I wonder, is that really meta-tool use? Doesn’t meta-tool use usually mean modifying a tool with another tool? Does picking a tool up count as modifying it?
Metatool use is defined as the use of one tool on another. In its most advanced form it does involve tool modification but there are simpler forms, such as gaining access to a useful tool.
Simply picking up a tool would not modify it. New Caledonian crows do spend time modifying stick tools. They strip bark off stick tools and removing side branches. Modification involves changing the natural form of an object.
Cognitively the difference between use and modification in metatool use is probably slim. The clever thing about both is that you have to get out of old habits. Normal tool use is directed towards food, just as most animal behaviour is directed to food (as long as you can’t have sex, in which case toss a coin). Redirecting tool use towards non-food objects that can potentially be useful has been seen in only humans, great apes and now, new Caledonian crows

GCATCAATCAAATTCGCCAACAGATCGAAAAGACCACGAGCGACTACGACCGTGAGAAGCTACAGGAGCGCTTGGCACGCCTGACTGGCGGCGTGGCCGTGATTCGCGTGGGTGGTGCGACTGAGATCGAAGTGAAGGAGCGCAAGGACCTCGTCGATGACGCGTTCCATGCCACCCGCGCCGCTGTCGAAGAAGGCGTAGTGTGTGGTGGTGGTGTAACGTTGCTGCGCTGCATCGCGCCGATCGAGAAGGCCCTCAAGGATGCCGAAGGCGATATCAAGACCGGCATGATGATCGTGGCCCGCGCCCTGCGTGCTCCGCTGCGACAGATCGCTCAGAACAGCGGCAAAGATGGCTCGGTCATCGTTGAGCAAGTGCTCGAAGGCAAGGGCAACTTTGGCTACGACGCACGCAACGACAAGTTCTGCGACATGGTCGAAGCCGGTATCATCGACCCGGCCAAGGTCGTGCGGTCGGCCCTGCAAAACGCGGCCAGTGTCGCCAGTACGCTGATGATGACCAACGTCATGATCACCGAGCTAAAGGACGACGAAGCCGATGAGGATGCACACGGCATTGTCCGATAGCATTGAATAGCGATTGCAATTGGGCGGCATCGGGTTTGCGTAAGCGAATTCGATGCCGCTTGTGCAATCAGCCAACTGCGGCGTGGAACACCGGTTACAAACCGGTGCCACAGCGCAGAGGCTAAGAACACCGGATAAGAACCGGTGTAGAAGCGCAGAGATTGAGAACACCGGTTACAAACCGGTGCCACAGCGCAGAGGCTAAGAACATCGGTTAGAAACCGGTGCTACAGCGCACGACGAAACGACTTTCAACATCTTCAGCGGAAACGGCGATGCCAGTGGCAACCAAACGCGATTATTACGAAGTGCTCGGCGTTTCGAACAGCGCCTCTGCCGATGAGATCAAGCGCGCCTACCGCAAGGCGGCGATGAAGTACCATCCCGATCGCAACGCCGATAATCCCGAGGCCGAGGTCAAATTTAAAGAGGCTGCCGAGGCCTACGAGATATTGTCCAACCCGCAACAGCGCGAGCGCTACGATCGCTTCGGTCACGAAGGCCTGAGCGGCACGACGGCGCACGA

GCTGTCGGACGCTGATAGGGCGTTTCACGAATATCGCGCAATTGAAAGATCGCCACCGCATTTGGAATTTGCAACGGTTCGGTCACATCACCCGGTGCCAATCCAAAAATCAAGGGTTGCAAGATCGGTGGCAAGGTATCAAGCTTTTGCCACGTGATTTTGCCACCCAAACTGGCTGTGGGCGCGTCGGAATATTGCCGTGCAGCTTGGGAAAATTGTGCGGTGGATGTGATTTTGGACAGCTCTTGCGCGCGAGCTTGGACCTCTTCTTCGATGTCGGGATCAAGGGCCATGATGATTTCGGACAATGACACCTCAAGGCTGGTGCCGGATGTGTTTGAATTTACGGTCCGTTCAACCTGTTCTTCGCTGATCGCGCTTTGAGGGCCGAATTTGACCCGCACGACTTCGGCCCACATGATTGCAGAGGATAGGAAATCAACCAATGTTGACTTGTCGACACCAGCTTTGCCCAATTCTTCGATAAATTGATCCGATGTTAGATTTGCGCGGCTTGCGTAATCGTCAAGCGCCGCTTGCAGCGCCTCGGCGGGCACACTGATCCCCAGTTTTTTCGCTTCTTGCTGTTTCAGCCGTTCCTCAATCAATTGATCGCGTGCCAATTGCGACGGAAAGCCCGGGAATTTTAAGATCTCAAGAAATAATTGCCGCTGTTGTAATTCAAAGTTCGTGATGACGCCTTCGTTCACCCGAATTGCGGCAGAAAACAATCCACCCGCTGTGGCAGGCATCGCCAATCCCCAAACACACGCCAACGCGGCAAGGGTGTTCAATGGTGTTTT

I guess what I’m asking is whether you couldn’t explain the “meta-tool use” in the first experiment as something like chaining. It’d still be impressive, but cognitively, pretty different from meta-tool use. It would certainly mean that we wouldn’t have to have recourse to some sort of analogical reasoning to explain it. I don’t mean to imply that I think it has to be chaining, only that I’m not sure the experiments rule chaining and operant conditioning out as an explanation.
I’m not sure exactly what you mean by ‘chaining’. We felt we did rule out operant conditioning – the control of a second toolbox showed that the crows were not probing in an exploratory fashion – they didn’t probe because the toolboxes in themselves were interesting, they probed based on the contents of the toolbox. Thus learning based on trial and error seems very unlikely. I would be interested to hear how you think chaining and operant conditioning explain the performance of the crows.